Spending the afternoon at a baseball game is a favorite American pastime, but the increasing number of children with an autism spectrum disorder has left more and more families out of the tradition. The loud and exciting atmosphere that draws most families to the games is exactly what makes these outings difficult for autistic children to enjoy. Rich sensory experience like this can be too much for the autistic mind to make sense of, leaving kids feeling frustrated and scared. Dr. Wendy Ross, a developmental pediatrician and founder of the nonprofit Autism Inclusion Resources, has been dedicating her work to making these experiences easier for autistic children, and the results have been hopeful for many families.
Autism Inclusion Resources helps families prepare their autistic children for successful interactions with sporting events, trips to the museum, and airplane travel, with the goal of making social settings easier to navigate. While part of the solution is preparing children for what to expect in these environments ahead of time, educating the public to understand the needs of autistic children and how to interact with them can be equally important. Staff at the Philadelphia Phillies partnered with Dr. Ross’ nonprofit, who trained everyone from vendors to ticket takers on the needs of autistic children and their families. This training enhanced staff’s understanding on how to interact with autistic children, and created a more inclusive environment in the stadium. This simple effort allowed families to feel more comfortable and welcome while rooting on their home team, and made more of these outings possible for families who would have been otherwise dissuaded from attending.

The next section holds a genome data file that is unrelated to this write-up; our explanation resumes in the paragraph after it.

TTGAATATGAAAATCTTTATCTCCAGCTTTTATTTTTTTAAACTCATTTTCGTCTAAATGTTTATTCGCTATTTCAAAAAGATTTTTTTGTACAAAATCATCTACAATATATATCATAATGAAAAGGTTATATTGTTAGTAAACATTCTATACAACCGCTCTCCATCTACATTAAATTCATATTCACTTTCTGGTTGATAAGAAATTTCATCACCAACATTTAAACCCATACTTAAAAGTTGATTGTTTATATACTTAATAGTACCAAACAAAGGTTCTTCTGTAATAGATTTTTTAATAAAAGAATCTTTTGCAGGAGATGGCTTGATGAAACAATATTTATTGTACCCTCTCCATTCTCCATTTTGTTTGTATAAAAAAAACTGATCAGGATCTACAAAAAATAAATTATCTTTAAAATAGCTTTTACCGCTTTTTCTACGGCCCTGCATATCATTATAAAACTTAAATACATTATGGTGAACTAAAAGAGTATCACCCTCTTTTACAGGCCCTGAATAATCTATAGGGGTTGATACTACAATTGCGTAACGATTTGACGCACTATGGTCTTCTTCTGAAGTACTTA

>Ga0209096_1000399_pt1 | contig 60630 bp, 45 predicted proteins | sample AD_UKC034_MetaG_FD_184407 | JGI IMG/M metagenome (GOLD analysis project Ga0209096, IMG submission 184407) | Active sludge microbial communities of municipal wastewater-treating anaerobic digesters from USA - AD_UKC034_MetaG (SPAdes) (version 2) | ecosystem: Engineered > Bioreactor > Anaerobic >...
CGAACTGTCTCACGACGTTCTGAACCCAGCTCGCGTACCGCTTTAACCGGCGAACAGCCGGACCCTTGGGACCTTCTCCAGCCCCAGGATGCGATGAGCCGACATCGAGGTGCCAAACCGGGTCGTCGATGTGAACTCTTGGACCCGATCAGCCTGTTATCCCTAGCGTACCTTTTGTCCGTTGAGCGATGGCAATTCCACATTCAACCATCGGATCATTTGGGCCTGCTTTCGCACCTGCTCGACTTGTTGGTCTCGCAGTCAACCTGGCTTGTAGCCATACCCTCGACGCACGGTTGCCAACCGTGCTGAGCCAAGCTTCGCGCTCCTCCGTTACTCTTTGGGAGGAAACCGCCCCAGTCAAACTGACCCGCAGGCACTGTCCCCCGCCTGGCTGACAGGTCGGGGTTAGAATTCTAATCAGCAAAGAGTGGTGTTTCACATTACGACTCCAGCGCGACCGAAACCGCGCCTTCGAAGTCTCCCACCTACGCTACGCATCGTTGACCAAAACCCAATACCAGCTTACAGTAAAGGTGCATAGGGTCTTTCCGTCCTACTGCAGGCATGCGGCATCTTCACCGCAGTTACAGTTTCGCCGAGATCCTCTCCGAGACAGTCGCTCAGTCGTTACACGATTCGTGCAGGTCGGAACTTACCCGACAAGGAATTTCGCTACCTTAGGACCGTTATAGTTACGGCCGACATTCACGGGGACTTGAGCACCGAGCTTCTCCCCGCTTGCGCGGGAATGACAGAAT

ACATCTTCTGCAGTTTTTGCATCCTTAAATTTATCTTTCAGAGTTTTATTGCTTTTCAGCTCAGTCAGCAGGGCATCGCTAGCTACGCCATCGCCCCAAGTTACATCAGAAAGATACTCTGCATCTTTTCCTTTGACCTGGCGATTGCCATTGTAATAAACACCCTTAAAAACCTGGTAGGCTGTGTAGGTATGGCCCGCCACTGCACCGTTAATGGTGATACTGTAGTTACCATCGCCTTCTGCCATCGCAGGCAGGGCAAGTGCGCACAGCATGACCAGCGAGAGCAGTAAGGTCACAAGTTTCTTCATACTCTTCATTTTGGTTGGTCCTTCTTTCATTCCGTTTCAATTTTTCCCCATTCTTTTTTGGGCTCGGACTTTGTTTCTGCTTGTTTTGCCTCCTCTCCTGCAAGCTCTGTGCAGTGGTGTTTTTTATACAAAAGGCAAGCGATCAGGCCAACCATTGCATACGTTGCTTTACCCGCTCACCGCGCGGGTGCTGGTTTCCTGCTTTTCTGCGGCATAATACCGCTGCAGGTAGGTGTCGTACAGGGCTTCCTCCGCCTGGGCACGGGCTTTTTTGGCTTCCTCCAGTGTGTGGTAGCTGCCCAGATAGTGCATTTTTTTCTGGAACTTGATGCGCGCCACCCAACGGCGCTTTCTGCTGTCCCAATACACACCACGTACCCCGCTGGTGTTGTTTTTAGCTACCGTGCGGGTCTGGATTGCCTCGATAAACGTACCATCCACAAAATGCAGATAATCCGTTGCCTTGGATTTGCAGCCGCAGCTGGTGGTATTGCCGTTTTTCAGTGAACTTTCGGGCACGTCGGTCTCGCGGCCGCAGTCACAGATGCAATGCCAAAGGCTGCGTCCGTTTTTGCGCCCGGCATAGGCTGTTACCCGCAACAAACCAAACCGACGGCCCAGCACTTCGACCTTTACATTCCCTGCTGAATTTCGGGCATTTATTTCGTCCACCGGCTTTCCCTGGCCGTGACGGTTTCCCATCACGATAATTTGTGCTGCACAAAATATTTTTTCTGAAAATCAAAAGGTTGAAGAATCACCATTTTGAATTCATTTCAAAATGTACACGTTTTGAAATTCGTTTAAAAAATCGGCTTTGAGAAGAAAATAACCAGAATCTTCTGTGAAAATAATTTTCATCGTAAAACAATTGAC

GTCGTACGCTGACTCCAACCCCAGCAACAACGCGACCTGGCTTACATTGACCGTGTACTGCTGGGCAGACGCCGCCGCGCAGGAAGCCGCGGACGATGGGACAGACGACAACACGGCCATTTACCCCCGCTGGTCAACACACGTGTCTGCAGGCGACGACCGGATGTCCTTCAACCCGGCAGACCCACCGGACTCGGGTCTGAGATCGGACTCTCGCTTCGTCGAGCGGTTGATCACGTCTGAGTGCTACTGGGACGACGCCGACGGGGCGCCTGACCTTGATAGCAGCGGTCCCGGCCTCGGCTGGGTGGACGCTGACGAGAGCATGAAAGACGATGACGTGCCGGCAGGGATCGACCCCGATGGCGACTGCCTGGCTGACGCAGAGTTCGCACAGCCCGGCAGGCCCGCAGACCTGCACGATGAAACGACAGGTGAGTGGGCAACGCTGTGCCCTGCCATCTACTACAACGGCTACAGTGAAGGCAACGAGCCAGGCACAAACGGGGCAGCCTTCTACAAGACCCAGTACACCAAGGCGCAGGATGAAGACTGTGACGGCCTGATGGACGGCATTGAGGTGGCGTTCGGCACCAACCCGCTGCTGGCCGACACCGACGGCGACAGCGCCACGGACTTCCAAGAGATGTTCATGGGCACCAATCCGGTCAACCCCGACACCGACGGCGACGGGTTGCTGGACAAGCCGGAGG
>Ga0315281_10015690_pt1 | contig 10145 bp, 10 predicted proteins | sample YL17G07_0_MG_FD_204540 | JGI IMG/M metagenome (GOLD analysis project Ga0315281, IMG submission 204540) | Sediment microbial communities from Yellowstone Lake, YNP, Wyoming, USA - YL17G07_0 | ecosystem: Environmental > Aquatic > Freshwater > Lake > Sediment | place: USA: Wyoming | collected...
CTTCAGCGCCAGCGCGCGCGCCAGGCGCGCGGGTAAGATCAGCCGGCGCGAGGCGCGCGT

While Dr. Ross acknowledges the challenges to getting autistic children outside and involved in more social interactions, she knows these children will be better off in the long run if they confront their challenges and begin to develop their social skills as early and as often as possible. The strategies implemented by her nonprofit around the city of Philadelphia serve as a model that can be replicated by other cities, or at the very least, that can be adopted by other families. Together, we can help autistic children and their families participate more easily in the things we all enjoy.